Several weeks ago I thought I had a sudden windfall of $30,000.
After scratching about half of the corresponding coordinates on Oregon Lottery’s “Game of Riches,” it appeared I won the top prize. I scrambled downstairs to show my husband the card.
In the 15-20 minutes that I had thought I won, several things came to mind. First, I was ecstatic. I play sporadically, collecting winning cards and cashing them in for additional cards. They might sit on a nightstand for a week or more until I get around to scratching them.
I was thinking I wished I had scratched this particular card sooner, as we could have gone to the lottery office during our recent trip to Coos Bay. I looked at the calendar and told John I would need to take some Friday off from work so we could go to Salem to collect the winnings.
Pondering aloud about what I might buy, John interrupted to suggest I could use part of the winnings to take my cousins with me on a 60th birthday trip next February. This brought tears to my eyes — what a sweet thing for my husband to think of. Not only is he aware that Laura, Lynda and I have been talking about taking a trip together sometime, John knows how I like to do something special for monumental birthdays.
John wasn’t getting worked up with excitement like I was. Always the practical one, he said he’d believe it when he saw the money.
Then I thought, I have to sign the back of the card. Before doing so, I decided to double-check the scratched coordinates.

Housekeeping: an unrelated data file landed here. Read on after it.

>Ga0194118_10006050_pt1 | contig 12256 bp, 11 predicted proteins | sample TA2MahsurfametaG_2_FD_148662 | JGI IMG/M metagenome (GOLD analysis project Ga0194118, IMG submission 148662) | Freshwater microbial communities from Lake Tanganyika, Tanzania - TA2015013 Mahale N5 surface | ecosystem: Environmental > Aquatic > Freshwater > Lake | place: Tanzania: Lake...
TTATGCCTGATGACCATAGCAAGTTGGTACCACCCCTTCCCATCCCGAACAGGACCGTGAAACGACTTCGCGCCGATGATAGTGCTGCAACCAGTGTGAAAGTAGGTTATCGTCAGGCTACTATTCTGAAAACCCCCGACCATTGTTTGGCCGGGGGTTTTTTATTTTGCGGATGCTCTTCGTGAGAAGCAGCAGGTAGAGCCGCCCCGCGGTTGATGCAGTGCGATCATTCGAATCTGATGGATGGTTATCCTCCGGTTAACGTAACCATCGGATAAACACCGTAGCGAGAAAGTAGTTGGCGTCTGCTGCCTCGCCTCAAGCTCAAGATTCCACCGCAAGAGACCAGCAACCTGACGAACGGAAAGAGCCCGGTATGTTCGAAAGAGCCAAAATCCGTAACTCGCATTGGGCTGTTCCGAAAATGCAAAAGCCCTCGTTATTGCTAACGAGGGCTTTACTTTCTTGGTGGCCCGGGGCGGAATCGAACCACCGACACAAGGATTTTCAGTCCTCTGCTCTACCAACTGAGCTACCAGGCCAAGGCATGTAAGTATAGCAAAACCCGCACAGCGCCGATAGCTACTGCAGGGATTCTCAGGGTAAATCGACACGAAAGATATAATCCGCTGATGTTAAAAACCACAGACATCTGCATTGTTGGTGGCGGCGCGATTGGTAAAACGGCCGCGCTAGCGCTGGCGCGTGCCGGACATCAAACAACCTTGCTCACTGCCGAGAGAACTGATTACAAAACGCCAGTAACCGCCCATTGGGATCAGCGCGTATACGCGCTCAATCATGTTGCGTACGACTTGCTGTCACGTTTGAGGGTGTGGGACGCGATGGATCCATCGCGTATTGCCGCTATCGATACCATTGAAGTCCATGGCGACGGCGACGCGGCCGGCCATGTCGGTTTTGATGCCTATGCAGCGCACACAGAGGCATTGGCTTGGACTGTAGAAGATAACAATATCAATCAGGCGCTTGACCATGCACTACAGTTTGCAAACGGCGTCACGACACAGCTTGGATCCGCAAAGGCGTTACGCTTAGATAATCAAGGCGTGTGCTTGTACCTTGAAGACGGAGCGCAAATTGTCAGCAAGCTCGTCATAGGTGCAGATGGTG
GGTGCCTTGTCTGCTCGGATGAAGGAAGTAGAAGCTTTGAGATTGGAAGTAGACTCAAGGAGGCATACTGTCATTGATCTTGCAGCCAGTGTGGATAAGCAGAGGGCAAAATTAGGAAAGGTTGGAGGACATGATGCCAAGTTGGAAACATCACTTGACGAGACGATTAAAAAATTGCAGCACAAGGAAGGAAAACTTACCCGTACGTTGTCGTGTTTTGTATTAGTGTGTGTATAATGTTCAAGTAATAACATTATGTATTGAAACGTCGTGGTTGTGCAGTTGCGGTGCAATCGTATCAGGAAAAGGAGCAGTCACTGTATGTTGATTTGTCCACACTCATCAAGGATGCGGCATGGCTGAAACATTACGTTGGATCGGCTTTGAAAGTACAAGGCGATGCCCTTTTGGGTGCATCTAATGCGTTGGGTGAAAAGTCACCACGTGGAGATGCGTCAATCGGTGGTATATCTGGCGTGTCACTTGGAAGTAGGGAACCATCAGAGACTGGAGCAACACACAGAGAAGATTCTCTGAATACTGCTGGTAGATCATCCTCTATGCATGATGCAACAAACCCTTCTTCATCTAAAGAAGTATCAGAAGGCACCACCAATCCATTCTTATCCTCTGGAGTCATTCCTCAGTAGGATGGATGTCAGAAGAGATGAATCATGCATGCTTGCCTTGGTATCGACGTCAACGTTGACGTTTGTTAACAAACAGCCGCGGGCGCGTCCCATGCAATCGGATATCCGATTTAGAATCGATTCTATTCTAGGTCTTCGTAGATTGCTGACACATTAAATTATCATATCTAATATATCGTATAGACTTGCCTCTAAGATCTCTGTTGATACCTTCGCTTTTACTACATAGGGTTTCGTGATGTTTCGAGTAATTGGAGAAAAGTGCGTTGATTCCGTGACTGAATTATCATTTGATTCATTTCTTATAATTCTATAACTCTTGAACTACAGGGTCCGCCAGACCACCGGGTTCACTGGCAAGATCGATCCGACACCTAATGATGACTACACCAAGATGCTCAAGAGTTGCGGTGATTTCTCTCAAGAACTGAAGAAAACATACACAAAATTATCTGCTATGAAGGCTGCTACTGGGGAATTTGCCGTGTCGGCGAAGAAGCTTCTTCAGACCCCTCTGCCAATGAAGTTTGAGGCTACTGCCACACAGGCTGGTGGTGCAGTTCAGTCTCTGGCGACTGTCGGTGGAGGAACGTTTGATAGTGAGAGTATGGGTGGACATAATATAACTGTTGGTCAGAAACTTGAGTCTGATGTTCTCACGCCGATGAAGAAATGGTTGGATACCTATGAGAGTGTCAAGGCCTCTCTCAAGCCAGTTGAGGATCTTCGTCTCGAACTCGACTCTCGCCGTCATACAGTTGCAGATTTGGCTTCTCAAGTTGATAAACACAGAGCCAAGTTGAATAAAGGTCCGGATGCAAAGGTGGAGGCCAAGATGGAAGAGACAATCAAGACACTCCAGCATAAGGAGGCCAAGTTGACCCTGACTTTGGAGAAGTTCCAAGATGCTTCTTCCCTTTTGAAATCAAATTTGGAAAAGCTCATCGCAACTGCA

It was then that the disappointing reality slapped me in the face. I had inadvertently scratched F-8 instead of E-8. The worst part about my error is it appeared I won the top prize. If it had only been $10 or $20 I wouldn’t have been so bummed out.
And when I finally forced myself to finish playing the card, adding insult to injury, I didn’t win a thing. Not even the minimum $3. Zero. Nada. Nothing.
Later, John came upstairs to find me on the daybed looking at the card. “Staring at it isn’t going to change it,” he said.
I had to break the news to my cousins that we aren’t going to Hawaii or some exotic place. Initially, they were a bit confused because they didn’t even know I had been planning it in my head.
The $17 I currently have in winning tickets won’t even fill my gas tank for a road trip. Maybe, if I keep my fingers crossed, a future scratch ticket will be a big winner — or someone decides to send me a check or start a GoFundMe campaign. Meanwhile, I’m still dreaming about a 60th birthday in paradise.